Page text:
Teaching yourself the area of study: Discovery

13 October 2015
13 October 2015 The Alchemy Team

If you’ve just started year 12 then you are probably gearing up for a huge year. It will be one of the biggest schooling years of your life and it demands constant and ongoing focus – but it will also be hugely rewarding as you learn what you are truly capable of.

Whilst each student has their own subjects and within each of those, their own modules and texts, every single year 12 student is going to have to go through the English area of study; Discovery. It is the only part of the HSC studied by every student – and therefore, your markers read 80,000 Discovery essays at the end of the year making it hugely competitive and challenging.

If you want to get an unrivalled head start on your class, take yourself through the area of study before your teacher does. You will spend a whole term on it at some point, but if you are looking to maximise your marks use the following guide to get ahead.

The module.

Discovery. The process of learning new things about ourselves and the world around us.

The first thing you need to do is get your head around the concept of discovery.

Here is the text from the Rubric. I’ve underlined the most important parts that would make excellent topic sentences or thesis statements and will probably form the basis of your HSC question.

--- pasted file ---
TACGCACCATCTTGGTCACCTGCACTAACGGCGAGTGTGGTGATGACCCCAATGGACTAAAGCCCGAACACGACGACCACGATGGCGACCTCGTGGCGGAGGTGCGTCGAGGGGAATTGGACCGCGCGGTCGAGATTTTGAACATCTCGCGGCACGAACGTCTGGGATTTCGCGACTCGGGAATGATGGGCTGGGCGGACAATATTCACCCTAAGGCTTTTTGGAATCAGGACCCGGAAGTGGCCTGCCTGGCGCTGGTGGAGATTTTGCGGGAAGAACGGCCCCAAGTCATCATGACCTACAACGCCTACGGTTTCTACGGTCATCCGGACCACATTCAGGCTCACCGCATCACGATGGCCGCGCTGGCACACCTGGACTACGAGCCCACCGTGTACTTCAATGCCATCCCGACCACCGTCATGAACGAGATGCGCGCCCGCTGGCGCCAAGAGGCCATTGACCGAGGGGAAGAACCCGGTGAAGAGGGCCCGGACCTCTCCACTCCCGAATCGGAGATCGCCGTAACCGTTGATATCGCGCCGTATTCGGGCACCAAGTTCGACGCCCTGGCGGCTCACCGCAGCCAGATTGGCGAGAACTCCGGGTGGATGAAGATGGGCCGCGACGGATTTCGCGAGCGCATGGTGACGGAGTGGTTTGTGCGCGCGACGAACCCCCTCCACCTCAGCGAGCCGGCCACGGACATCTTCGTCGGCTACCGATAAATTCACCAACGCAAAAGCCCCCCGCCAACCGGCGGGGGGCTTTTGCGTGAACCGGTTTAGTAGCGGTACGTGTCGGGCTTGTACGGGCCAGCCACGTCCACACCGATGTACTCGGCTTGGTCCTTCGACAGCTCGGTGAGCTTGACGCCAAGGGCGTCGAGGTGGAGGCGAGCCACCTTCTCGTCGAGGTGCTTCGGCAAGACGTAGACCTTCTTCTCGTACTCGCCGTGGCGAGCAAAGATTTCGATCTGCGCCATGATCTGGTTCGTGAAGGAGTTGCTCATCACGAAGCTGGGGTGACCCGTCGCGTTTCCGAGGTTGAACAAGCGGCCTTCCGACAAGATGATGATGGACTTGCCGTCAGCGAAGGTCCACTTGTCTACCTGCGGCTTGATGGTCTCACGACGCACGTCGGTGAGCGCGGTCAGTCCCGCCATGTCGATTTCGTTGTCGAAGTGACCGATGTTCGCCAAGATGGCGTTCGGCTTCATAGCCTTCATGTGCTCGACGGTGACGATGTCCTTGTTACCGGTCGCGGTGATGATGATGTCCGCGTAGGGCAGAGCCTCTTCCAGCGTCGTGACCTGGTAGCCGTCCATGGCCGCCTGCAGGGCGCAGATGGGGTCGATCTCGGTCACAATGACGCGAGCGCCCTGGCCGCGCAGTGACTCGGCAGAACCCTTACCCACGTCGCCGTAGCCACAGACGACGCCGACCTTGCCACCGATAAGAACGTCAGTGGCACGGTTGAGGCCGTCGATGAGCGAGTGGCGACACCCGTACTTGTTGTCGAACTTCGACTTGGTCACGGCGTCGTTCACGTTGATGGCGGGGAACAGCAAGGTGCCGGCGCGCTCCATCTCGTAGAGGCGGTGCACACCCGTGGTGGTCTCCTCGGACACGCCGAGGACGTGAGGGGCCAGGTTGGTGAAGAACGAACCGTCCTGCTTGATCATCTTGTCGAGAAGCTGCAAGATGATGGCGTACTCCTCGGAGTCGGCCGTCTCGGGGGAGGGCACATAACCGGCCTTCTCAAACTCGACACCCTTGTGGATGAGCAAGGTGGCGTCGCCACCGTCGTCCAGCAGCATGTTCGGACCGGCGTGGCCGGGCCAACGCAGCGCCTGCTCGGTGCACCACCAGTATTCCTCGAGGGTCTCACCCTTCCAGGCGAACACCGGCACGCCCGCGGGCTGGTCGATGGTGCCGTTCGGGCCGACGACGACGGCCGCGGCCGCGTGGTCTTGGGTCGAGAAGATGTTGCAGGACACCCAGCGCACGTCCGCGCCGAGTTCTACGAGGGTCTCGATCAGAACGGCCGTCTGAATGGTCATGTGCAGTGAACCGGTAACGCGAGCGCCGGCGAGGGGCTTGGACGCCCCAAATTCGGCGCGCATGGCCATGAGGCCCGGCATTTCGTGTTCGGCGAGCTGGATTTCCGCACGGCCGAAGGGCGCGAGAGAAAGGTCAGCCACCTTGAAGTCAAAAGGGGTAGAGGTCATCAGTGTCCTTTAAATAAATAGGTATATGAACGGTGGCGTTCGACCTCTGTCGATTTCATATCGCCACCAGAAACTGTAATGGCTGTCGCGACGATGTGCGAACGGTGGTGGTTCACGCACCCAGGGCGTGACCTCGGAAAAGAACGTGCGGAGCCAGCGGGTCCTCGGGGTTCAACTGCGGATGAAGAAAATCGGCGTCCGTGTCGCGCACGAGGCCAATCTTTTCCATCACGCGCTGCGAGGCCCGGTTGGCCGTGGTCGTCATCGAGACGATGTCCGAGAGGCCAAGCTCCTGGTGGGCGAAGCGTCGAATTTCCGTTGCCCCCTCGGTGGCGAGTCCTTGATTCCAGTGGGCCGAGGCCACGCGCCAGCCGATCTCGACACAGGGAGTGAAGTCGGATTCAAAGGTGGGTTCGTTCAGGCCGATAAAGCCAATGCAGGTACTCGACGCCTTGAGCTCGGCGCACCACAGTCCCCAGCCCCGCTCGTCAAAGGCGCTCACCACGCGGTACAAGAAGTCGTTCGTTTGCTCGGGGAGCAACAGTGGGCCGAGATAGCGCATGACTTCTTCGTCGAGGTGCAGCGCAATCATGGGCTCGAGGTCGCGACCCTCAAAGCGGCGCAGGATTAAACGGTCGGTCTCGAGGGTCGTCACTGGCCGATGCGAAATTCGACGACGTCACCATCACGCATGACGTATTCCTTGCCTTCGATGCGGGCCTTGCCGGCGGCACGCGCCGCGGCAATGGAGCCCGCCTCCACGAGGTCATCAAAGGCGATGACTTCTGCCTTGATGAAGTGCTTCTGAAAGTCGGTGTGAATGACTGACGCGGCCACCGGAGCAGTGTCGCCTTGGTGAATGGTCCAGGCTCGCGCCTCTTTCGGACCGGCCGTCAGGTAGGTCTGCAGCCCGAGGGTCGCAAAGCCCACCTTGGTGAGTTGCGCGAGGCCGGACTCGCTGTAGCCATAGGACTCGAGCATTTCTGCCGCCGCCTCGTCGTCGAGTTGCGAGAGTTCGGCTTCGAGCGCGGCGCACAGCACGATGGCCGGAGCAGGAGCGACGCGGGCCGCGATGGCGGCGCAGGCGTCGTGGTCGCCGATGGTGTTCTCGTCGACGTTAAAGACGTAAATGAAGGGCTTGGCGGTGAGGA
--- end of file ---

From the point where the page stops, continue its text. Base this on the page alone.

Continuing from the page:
Discovery can encompass the experience of discovering something for the first time or rediscovering something that has been lost, forgotten or concealed. Discoveries can be sudden and unexpected, or they can emerge from a process of deliberate and careful planning evoked by curiosity, necessity or wonder. Discoveries can be fresh and intensely meaningful in ways that may be emotional, creative, intellectual, physical and spiritual. They can also be confronting and provocative. They can lead us to new worlds and values, stimulate new ideas, and enable us to speculate about future possibilities. Discoveries and discovering can offer new understandings and renewed perceptions of ourselves and others.

An individual’s discoveries and their process of discovering can vary according to personal, cultural, historical and social contexts and values. The impact of these discoveries can be far-reaching and transformative for the individual and for broader society. Discoveries may be questioned or challenged when viewed from different perspectives and their worth may be reassessed over time. The ramifications of particular discoveries may differ for individuals and their worlds.

By exploring the concept of discovery, students can understand how texts have the potential to affirm or challenge individuals’ or more widely-held assumptions and beliefs about aspects of human experience and the world. Through composing and responding to a wide range of texts, students may make discoveries about people, relationships, societies, places and events and generate new ideas. By synthesising perspectives, students may deepen their understanding of the concept of discovery. Students consider the ways composers may invite them to experience discovery through their texts and explore how the process of discovering is represented using a variety of language modes, forms and features.